Solar-Powered Pumps Change Lives

Solar-Powered Pumps Change Lives


In Tanzania, the 3,600 residents of the village of Gidewari once lived a life of striking irony, trekking more than 8 kilometers each day for water, despite living next to a lake. Lake Gidewari contains saltwater, and thus its water is unfit to drink.

“My first chore very early each day was to go and fetch just one 20-liter jerrycan of water from Dareda Catholic Church, which is a 5-kilometer walk, and then walk back home,” said Rosalie Margwe, a wife and mother of three. “The water there was also not clean, but we had no option.”

For those unable to walk the distance to the church, the option was to buy three 20-liter jerrycans of water for a total of 1,000 shillings (44 cents). “That is a lot of money to spend in a day here,” Margwe said.

“We had to attend to our gardens and yet, even with all the family members helping, on a typical day it would take no less than four hours just fetching water for domestic use and for our animals,” said resident Elizabeth Safari. “Sometimes it was necessary for the children to miss school or go late in order to help with fetching water.”

Help for the villagers finally came in November 2016 when the Birisima water project was launched. Financed by the Water Mission, the World Bank, and the Nordic Development Fund, the Birisima project is one among a group of pioneer rural units that are now operated by solar-powered pumps as an innovative solution to Tanzania’s rural water supply challenge.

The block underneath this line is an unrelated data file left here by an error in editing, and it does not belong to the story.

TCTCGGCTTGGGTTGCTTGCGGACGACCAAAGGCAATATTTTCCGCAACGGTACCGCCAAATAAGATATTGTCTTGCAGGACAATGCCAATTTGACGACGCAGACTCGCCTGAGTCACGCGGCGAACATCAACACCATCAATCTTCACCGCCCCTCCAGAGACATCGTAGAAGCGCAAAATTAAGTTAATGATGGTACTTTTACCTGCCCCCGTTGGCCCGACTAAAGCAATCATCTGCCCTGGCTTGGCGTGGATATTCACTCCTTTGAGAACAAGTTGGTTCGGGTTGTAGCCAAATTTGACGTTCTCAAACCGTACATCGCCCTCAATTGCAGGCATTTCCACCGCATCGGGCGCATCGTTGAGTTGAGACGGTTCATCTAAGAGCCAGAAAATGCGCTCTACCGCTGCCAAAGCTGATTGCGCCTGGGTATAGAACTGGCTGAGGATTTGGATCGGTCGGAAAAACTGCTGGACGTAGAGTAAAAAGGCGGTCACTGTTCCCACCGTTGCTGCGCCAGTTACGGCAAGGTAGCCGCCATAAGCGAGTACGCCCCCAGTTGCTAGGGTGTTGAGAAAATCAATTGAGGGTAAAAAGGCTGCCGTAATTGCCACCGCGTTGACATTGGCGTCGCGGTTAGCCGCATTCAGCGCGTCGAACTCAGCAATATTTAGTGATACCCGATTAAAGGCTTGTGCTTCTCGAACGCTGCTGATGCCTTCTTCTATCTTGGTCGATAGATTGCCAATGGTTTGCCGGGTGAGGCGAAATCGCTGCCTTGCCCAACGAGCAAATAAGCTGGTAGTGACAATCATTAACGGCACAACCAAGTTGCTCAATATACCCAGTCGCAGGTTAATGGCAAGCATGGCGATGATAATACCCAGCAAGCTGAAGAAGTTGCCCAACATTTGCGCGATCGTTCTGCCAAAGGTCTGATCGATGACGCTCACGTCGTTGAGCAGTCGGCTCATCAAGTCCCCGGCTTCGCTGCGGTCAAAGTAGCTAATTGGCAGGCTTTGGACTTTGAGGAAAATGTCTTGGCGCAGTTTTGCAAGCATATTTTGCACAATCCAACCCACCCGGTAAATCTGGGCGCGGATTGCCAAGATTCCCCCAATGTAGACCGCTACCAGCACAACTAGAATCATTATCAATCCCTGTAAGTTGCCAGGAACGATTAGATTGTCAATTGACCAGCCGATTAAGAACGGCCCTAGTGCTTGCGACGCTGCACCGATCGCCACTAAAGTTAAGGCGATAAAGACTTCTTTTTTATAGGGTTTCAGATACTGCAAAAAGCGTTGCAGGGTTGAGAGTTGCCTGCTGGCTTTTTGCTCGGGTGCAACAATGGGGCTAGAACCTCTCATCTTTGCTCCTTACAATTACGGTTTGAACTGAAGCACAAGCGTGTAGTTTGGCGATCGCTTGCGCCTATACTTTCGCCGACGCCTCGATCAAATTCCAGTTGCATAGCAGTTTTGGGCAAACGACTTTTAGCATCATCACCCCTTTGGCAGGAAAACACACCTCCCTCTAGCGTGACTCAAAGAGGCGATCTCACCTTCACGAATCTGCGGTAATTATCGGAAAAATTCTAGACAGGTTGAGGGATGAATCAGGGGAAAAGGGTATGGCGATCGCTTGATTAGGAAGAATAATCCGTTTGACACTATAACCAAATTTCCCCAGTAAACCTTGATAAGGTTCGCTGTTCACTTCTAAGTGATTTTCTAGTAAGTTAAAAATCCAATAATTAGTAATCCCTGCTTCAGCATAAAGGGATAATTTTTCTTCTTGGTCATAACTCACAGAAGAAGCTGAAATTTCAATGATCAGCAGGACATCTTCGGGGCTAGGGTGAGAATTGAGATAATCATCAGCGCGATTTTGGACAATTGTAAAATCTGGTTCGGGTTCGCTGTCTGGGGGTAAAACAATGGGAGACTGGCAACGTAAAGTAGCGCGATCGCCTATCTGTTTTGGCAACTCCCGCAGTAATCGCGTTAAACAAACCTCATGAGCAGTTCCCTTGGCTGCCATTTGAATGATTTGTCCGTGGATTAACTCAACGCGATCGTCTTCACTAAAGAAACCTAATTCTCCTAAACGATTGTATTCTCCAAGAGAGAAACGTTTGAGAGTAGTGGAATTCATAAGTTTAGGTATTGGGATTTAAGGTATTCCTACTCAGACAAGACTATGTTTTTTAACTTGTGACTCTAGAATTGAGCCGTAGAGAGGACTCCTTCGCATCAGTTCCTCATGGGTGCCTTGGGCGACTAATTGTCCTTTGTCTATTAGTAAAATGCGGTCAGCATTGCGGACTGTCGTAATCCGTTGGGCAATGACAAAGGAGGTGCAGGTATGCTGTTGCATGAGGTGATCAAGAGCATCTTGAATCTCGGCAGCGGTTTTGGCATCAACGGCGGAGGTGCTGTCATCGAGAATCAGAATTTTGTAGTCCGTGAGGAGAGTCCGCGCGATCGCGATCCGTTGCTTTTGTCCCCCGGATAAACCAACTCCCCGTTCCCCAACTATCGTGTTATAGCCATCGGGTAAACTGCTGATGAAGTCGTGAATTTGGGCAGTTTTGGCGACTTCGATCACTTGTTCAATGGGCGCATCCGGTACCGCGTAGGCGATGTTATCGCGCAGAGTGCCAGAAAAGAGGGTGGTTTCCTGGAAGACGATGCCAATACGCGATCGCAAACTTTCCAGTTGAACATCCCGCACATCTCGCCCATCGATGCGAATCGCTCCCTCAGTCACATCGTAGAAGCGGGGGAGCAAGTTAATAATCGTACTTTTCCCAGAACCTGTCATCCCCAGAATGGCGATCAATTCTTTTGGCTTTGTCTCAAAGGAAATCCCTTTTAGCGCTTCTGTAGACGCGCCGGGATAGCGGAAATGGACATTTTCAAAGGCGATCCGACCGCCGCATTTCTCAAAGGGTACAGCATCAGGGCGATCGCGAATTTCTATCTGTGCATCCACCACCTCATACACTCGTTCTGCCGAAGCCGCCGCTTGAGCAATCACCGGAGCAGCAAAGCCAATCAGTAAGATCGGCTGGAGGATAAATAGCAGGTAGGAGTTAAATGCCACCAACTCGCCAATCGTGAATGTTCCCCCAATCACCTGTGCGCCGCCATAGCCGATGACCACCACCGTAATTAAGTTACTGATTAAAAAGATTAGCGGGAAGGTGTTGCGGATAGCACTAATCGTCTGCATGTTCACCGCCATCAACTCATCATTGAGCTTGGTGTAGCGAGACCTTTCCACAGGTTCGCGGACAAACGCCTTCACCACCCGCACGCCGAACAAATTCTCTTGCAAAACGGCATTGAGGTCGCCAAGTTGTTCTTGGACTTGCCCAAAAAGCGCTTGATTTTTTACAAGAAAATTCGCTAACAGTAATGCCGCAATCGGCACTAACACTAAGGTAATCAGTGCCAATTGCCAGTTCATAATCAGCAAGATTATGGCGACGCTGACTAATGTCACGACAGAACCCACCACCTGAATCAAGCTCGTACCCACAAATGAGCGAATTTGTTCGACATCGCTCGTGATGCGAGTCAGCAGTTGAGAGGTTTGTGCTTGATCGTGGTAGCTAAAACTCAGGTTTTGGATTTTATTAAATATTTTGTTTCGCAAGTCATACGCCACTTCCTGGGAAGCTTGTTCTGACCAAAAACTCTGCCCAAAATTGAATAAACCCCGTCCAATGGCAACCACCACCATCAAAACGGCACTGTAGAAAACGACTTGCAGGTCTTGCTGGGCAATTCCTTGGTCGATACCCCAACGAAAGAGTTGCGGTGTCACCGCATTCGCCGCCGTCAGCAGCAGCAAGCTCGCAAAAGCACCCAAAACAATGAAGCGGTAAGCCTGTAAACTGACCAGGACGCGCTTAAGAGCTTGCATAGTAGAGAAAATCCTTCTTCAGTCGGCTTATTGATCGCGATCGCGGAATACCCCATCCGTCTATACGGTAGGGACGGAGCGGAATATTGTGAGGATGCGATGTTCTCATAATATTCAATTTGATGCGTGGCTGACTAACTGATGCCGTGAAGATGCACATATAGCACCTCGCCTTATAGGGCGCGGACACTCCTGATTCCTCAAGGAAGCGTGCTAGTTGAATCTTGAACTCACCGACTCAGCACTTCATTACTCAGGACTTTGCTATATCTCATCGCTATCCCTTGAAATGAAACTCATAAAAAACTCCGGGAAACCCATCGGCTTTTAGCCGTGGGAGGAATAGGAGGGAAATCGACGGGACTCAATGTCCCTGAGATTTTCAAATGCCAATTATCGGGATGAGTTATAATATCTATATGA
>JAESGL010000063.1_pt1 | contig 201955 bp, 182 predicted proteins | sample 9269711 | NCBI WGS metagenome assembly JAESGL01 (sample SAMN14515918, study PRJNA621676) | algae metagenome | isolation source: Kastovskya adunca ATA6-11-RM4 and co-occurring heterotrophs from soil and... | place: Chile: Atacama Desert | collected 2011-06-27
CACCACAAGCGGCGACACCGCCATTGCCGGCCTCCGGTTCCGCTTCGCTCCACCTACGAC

The shift to solar power has had a striking financial impact on rural water operations. Although electricity and diesel-powered technologies pose a financial burden, solar can be viewed as a 20-year energy subsidy. Through solar power, a village will enjoy free energy for the duration of the water plan, allowing it to set aside savings for future maintenance and repairs.

Operating for 6.5 hours, a solar-powered water pump can produce 24,000 liters per day. “The water is safe and clean since it is treated with chlorine,” said Jason Asugu, project coordinator.